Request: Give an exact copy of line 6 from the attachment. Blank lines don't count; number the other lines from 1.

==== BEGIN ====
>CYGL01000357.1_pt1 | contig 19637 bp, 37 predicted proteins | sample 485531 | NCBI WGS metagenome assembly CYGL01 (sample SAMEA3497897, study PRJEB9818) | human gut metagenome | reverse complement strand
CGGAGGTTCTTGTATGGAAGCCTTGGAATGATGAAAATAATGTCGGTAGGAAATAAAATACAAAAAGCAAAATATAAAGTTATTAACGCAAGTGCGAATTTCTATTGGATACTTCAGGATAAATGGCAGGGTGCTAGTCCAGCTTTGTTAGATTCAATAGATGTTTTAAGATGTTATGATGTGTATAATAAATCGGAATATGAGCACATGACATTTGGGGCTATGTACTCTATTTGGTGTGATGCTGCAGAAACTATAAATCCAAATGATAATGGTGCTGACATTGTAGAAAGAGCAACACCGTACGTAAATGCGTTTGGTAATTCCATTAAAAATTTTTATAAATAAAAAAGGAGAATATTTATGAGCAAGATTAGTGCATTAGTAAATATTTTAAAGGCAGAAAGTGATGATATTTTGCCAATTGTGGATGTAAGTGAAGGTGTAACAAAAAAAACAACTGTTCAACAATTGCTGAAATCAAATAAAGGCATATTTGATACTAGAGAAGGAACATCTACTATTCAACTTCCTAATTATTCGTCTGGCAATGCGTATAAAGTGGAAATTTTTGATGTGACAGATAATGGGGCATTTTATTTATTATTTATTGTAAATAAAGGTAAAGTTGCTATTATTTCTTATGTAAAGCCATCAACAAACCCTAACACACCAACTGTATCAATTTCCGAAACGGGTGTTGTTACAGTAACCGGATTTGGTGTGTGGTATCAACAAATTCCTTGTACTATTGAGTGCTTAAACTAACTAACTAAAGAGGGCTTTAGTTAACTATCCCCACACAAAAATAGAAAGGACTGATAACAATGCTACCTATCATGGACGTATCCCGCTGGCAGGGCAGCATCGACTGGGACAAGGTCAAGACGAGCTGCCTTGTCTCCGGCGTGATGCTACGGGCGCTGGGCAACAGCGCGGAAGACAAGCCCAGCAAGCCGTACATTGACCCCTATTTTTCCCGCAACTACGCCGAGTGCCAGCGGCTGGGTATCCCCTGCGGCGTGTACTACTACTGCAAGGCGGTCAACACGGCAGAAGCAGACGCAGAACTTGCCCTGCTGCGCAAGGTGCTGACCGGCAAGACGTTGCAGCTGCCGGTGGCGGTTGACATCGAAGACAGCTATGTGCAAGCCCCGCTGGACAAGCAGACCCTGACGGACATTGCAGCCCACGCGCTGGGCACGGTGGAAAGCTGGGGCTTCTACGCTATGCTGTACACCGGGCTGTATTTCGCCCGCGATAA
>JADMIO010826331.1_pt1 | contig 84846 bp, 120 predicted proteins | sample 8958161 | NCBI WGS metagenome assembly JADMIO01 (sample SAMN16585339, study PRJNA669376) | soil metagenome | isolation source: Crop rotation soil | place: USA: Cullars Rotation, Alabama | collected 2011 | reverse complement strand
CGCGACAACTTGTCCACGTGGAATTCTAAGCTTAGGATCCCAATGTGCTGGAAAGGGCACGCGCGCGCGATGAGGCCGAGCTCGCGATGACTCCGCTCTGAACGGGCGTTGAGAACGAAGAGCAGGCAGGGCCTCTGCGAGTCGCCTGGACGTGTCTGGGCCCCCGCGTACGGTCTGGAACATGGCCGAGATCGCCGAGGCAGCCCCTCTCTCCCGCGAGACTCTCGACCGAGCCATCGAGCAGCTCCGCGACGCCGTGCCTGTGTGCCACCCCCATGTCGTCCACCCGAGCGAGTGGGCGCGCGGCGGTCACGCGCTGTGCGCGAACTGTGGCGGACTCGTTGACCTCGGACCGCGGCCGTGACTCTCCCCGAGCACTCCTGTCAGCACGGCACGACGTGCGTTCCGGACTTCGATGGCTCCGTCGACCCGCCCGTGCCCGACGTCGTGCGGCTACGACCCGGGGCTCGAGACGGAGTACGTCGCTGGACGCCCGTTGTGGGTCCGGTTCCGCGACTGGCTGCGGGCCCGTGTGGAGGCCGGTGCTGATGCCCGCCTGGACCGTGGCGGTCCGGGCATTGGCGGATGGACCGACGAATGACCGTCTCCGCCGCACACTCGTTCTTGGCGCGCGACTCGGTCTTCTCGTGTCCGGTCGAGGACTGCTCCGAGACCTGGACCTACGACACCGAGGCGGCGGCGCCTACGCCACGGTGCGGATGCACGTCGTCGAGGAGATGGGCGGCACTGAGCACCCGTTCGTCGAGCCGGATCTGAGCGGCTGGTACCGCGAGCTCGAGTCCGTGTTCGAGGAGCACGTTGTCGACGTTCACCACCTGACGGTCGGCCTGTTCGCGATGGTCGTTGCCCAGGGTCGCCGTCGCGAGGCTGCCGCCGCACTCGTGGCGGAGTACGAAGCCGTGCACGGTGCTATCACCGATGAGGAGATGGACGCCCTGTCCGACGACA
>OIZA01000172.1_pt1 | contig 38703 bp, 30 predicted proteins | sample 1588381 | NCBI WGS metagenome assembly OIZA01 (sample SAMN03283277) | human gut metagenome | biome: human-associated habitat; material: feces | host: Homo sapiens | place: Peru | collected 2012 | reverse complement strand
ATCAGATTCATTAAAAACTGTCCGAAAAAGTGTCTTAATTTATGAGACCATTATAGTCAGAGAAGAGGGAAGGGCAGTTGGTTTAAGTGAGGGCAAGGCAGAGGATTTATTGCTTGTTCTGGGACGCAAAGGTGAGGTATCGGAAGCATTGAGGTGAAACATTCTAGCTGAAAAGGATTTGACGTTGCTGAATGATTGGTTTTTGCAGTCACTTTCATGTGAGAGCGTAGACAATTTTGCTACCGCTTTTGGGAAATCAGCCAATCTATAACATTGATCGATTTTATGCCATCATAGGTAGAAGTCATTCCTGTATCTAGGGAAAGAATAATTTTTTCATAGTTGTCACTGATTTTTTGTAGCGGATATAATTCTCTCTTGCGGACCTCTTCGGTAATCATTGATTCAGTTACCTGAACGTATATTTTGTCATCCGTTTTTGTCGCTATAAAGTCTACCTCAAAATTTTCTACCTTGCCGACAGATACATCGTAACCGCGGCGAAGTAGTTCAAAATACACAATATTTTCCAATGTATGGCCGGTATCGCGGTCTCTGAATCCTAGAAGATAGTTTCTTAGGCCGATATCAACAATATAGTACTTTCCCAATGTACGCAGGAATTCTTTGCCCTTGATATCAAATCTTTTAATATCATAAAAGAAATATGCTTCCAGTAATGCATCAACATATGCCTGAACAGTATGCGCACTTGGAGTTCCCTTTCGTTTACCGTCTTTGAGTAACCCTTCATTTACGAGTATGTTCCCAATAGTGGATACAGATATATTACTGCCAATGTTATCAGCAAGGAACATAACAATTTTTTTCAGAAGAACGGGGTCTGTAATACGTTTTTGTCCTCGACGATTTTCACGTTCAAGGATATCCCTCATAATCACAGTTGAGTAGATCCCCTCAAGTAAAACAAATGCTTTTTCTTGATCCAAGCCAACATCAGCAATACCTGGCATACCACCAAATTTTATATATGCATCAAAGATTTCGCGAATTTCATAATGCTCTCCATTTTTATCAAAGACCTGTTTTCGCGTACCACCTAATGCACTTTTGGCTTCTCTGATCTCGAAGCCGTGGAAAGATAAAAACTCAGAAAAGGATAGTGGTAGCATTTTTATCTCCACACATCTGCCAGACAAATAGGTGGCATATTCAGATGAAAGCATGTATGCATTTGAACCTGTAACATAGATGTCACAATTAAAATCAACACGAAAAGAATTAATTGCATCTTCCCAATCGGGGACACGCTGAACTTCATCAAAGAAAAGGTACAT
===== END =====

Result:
ATCAGATTCATTAAAAACTGTCCGAAAAAGTGTCTTAATTTATGAGACCATTATAGTCAGAGAAGAGGGAAGGGCAGTTGGTTTAAGTGAGGGCAAGGCAGAGGATTTATTGCTTGTTCTGGGACGCAAAGGTGAGGTATCGGAAGCATTGAGGTGAAACATTCTAGCTGAAAAGGATTTGACGTTGCTGAATGATTGGTTTTTGCAGTCACTTTCATGTGAGAGCGTAGACAATTTTGCTACCGCTTTTGGGAAATCAGCCAATCTATAACATTGATCGATTTTATGCCATCATAGGTAGAAGTCATTCCTGTATCTAGGGAAAGAATAATTTTTTCATAGTTGTCACTGATTTTTTGTAGCGGATATAATTCTCTCTTGCGGACCTCTTCGGTAATCATTGATTCAGTTACCTGAACGTATATTTTGTCATCCGTTTTTGTCGCTATAAAGTCTACCTCAAAATTTTCTACCTTGCCGACAGATACATCGTAACCGCGGCGAAGTAGTTCAAAATACACAATATTTTCCAATGTATGGCCGGTATCGCGGTCTCTGAATCCTAGAAGATAGTTTCTTAGGCCGATATCAACAATATAGTACTTTCCCAATGTACGCAGGAATTCTTTGCCCTTGATATCAAATCTTTTAATATCATAAAAGAAATATGCTTCCAGTAATGCATCAACATATGCCTGAACAGTATGCGCACTTGGAGTTCCCTTTCGTTTACCGTCTTTGAGTAACCCTTCATTTACGAGTATGTTCCCAATAGTGGATACAGATATATTACTGCCAATGTTATCAGCAAGGAACATAACAATTTTTTTCAGAAGAACGGGGTCTGTAATACGTTTTTGTCCTCGACGATTTTCACGTTCAAGGATATCCCTCATAATCACAGTTGAGTAGATCCCCTCAAGTAAAACAAATGCTTTTTCTTGATCCAAGCCAACATCAGCAATACCTGGCATACCACCAAATTTTATATATGCATCAAAGATTTCGCGAATTTCATAATGCTCTCCATTTTTATCAAAGACCTGTTTTCGCGTACCACCTAATGCACTTTTGGCTTCTCTGATCTCGAAGCCGTGGAAAGATAAAAACTCAGAAAAGGATAGTGGTAGCATTTTTATCTCCACACATCTGCCAGACAAATAGGTGGCATATTCAGATGAAAGCATGTATGCATTTGAACCTGTAACATAGATGTCACAATTAAAATCAACACGAAAAGAATTAATTGCATCTTCCCAATCGGGGACACGCTGAACTTCATCAAAGAAAAGGTACAT